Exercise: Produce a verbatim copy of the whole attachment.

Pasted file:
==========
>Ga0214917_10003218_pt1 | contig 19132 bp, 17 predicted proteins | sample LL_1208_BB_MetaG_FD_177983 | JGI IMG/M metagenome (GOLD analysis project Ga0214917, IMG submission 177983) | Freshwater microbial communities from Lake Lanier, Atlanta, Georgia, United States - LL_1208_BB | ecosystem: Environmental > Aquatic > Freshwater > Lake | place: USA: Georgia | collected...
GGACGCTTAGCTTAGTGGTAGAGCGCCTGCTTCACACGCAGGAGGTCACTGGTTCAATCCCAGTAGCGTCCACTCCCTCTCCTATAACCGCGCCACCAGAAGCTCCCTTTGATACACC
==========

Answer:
>Ga0214917_10003218_pt1 | contig 19132 bp, 17 predicted proteins | sample LL_1208_BB_MetaG_FD_177983 | JGI IMG/M metagenome (GOLD analysis project Ga0214917, IMG submission 177983) | Freshwater microbial communities from Lake Lanier, Atlanta, Georgia, United States - LL_1208_BB | ecosystem: Environmental > Aquatic > Freshwater > Lake | place: USA: Georgia | collected...
GGACGCTTAGCTTAGTGGTAGAGCGCCTGCTTCACACGCAGGAGGTCACTGGTTCAATCCCAGTAGCGTCCACTCCCTCTCCTATAACCGCGCCACCAGAAGCTCCCTTTGATACACC